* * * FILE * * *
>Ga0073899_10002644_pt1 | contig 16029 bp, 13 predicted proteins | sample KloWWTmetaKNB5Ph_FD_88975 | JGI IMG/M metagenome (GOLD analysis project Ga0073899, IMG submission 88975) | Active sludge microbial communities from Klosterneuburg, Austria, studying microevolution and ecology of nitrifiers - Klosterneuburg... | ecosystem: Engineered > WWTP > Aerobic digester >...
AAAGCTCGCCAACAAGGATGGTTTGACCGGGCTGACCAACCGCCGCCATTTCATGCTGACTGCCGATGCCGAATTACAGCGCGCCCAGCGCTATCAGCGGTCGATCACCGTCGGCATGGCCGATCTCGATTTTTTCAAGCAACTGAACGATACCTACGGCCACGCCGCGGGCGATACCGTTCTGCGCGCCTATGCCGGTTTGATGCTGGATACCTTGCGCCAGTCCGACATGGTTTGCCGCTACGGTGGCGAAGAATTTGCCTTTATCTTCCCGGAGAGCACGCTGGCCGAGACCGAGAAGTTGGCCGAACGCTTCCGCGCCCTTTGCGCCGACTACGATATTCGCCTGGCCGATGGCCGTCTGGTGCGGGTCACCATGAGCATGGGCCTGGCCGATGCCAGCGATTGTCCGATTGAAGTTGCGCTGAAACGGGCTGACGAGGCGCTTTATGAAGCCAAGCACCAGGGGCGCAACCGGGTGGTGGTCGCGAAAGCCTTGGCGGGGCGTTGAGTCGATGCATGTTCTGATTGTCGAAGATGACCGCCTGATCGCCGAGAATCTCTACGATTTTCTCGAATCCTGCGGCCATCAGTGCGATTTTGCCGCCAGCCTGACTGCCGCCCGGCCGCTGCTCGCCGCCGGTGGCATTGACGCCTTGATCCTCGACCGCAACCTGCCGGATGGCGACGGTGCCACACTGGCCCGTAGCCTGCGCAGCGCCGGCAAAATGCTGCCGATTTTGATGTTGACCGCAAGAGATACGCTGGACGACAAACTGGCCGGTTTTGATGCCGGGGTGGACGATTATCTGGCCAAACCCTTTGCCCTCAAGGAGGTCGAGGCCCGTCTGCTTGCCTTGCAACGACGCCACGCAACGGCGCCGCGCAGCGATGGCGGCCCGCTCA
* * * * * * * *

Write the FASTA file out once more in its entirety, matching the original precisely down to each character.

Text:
>Ga0073899_10002644_pt1 | contig 16029 bp, 13 predicted proteins | sample KloWWTmetaKNB5Ph_FD_88975 | JGI IMG/M metagenome (GOLD analysis project Ga0073899, IMG submission 88975) | Active sludge microbial communities from Klosterneuburg, Austria, studying microevolution and ecology of nitrifiers - Klosterneuburg... | ecosystem: Engineered > WWTP > Aerobic digester >...
AAAGCTCGCCAACAAGGATGGTTTGACCGGGCTGACCAACCGCCGCCATTTCATGCTGACTGCCGATGCCGAATTACAGCGCGCCCAGCGCTATCAGCGGTCGATCACCGTCGGCATGGCCGATCTCGATTTTTTCAAGCAACTGAACGATACCTACGGCCACGCCGCGGGCGATACCGTTCTGCGCGCCTATGCCGGTTTGATGCTGGATACCTTGCGCCAGTCCGACATGGTTTGCCGCTACGGTGGCGAAGAATTTGCCTTTATCTTCCCGGAGAGCACGCTGGCCGAGACCGAGAAGTTGGCCGAACGCTTCCGCGCCCTTTGCGCCGACTACGATATTCGCCTGGCCGATGGCCGTCTGGTGCGGGTCACCATGAGCATGGGCCTGGCCGATGCCAGCGATTGTCCGATTGAAGTTGCGCTGAAACGGGCTGACGAGGCGCTTTATGAAGCCAAGCACCAGGGGCGCAACCGGGTGGTGGTCGCGAAAGCCTTGGCGGGGCGTTGAGTCGATGCATGTTCTGATTGTCGAAGATGACCGCCTGATCGCCGAGAATCTCTACGATTTTCTCGAATCCTGCGGCCATCAGTGCGATTTTGCCGCCAGCCTGACTGCCGCCCGGCCGCTGCTCGCCGCCGGTGGCATTGACGCCTTGATCCTCGACCGCAACCTGCCGGATGGCGACGGTGCCACACTGGCCCGTAGCCTGCGCAGCGCCGGCAAAATGCTGCCGATTTTGATGTTGACCGCAAGAGATACGCTGGACGACAAACTGGCCGGTTTTGATGCCGGGGTGGACGATTATCTGGCCAAACCCTTTGCCCTCAAGGAGGTCGAGGCCCGTCTGCTTGCCTTGCAACGACGCCACGCAACGGCGCCGCGCAGCGATGGCGGCCCGCTCA